At Hadassah, healthcare is our heritage, and it is rewarding to know that every day we deliver the most advanced medical care in the Middle East. We have reached out often to relieve suffering around the world—from humanitarian rescue in Southeast Asia to the earthquake in Turkey, from AIDS care for children in Ethiopia and Kazakhstan to lifesaving pediatric heart surgery in China.

In Haiti we continue our work, building bridges to peace through medicine.

Hadassah, The Women's Zionist Organization of America, Inc.
50 West 58th Street, New York, NY 10019

May her memory be a blessing

Baruch dayan emet, blessed is the true Judge.

We heard today that Rik's grandmother passed away early this morning. Marcelle Gignac Ingelrelst Smith was 97, a French Canadian from Montreal, and the last of 23 siblings.

Marcelle always had the most fabulous smile. Rik took this photo when she met her great-grandson Marcus for the first time.

I asked my mother-in-law to tell me more about the feisty, independent woman Rik called "Nanny."

Marcelle was born into a large French-Canadian family. From the ages of 5 - 14, she lived in a boarding home run by Catholic nuns and only made one visit to the family home when her mother died. She had a golden voice but her father would not permit her to perform. Consequently, she developed a strong spirit of independence and married at 22 to a man who would let her be herself.

Her beautiful voice led her to take singing lessons. She later performed in a radio soap opera. Marcelle picked up the string bass and performed in three symphonies in Montreal. She was one of the first women musicians to play Carnegie Hall with the Montreal Women's Symphony in 1947.

Nanny had a wonderful marriage to Richard Ingelrelst. They were active curlers, tennis players and bowlers. Their daughter, Carmen Josee, later named her own first born (Rik) after her father. Marcelle was widowed at the age of 49. She later moved to Florida where she worked for the Jordan Marsh department store as an epicure and sommeliere. In Florida she met and was married to Ray Smith for 20 years until his death in 1992.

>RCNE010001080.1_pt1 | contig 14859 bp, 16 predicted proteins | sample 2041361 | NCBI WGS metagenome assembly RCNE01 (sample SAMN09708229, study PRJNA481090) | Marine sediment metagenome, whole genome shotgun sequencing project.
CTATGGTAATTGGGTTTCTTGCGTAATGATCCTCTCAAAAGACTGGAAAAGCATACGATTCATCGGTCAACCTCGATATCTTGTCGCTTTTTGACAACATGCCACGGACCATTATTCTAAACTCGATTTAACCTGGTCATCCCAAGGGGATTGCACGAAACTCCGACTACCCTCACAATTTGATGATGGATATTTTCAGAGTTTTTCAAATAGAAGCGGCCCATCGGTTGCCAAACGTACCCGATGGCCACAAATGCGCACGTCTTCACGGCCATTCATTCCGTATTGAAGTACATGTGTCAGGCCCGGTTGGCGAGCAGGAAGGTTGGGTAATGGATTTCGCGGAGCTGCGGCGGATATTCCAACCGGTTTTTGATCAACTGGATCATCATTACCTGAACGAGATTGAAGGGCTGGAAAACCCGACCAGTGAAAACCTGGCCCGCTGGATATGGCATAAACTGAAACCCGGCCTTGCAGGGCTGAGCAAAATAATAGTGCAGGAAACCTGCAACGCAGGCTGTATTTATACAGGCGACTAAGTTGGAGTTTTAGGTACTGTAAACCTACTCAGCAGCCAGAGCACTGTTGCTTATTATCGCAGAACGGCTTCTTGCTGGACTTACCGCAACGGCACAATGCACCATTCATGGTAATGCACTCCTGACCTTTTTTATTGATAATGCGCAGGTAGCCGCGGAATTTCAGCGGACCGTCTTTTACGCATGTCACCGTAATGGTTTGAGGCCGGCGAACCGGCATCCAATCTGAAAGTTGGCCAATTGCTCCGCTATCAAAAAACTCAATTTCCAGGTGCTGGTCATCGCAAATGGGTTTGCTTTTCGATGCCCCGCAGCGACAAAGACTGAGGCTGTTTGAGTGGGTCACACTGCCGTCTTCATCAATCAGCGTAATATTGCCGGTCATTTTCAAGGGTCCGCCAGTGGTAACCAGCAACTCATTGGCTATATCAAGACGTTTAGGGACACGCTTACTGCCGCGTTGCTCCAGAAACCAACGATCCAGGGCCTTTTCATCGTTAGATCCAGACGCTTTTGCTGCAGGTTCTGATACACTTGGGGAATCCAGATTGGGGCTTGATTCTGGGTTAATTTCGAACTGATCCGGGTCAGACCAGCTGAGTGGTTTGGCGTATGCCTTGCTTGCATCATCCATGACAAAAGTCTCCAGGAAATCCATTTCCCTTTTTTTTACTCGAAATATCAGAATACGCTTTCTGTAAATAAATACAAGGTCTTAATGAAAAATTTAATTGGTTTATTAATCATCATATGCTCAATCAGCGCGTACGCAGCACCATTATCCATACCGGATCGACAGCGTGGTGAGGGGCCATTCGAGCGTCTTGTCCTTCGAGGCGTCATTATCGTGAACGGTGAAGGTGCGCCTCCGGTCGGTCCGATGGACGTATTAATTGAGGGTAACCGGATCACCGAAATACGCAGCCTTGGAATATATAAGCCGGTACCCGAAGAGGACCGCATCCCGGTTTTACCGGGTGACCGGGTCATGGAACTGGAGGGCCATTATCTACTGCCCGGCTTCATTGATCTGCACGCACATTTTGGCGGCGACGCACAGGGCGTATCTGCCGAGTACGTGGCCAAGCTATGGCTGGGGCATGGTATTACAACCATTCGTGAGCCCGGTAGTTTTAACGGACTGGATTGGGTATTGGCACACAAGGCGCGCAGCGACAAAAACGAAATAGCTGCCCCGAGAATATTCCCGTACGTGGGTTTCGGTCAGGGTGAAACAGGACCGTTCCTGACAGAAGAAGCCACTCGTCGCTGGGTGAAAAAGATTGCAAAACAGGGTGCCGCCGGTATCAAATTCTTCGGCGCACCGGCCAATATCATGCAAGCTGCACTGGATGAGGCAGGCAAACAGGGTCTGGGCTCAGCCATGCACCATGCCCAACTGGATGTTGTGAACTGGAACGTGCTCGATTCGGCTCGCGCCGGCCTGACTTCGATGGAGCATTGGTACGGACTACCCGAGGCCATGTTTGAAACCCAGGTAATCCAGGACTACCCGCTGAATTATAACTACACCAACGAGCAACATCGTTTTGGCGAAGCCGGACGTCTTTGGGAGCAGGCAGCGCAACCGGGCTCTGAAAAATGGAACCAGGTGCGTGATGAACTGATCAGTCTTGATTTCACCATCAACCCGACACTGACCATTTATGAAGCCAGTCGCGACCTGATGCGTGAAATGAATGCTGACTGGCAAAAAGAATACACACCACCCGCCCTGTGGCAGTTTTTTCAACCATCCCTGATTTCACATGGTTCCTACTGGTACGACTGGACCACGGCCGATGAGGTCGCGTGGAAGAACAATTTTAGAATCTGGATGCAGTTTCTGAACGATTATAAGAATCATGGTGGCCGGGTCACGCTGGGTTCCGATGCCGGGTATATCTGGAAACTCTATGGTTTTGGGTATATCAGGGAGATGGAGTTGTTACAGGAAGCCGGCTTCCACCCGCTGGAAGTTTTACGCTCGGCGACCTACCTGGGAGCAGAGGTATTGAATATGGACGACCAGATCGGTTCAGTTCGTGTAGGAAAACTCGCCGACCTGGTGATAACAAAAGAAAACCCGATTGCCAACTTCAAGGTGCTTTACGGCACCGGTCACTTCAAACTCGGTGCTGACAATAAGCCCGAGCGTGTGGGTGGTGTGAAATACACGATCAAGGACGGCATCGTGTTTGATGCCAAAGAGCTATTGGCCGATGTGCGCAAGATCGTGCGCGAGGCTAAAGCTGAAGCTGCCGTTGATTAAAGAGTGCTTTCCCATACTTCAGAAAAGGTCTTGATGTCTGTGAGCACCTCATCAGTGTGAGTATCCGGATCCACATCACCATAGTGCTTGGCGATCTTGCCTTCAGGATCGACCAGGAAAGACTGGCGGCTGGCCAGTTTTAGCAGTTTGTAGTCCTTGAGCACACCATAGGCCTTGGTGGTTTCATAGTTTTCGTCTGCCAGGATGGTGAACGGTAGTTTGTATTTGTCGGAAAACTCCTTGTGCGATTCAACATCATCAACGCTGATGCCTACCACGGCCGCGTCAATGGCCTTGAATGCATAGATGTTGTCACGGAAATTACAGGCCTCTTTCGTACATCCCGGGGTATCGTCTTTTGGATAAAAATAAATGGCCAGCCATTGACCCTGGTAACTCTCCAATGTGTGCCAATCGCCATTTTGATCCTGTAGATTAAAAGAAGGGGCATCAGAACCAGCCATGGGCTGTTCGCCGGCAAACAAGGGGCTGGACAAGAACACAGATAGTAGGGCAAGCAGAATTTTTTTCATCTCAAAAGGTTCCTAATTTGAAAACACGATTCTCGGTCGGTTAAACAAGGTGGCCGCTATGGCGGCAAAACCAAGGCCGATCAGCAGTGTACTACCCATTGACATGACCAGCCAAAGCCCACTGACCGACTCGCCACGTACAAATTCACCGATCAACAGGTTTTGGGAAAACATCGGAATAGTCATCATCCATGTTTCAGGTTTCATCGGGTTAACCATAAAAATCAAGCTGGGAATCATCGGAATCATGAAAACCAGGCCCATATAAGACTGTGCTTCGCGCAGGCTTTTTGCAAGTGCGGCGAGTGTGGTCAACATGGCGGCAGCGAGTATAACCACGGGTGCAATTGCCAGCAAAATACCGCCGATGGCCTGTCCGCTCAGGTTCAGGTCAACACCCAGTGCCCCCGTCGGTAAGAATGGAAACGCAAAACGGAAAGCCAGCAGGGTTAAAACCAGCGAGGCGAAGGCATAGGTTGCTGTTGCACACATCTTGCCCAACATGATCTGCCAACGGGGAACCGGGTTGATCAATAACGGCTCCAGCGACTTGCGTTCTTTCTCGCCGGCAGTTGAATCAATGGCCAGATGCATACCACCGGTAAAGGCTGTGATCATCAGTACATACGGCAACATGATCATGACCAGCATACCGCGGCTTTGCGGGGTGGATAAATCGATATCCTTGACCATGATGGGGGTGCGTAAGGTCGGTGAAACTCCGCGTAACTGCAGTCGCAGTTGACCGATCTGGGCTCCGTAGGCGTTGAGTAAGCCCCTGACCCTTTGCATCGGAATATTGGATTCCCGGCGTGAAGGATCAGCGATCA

Nanny started yoga in her 30s and continued her practice for 60 years. She took up china painting at age 73. She truly lived her life in the arts.

When I met Nanny she was 82 and Rik told me she was frail. She travelled alone by airplane from Florida to Seattle for our wedding, and got off the plane wearing a chic suit in pink (her favorite color) and high heels. Feisty would be a better word to describe Nanny!

Zichrona l'vracha, may her memory be a blessing.

January 17, 2010

Yes, a hysterectomy is in my future

The good Dr G communicated with my new GYN, Eleanor Friele, and they agree I ought to have a hysterectomy. Dr. F's office told me their surgical coordinator will contact me, hopefully by the end of the coming week. I did ask that if possible we try to schedule the procedure so that I can be mostly recovered before Rik leaves to escort that student trip to northern Ireland in February. "We'll see what we can do."

The plan is for me to have the hysterectomy, recover, and then Dr G will decide on a treatment plan: Continue with the Fareston (toremifene)? Explore estradiol? Look into another chemo? The possibilities loom large.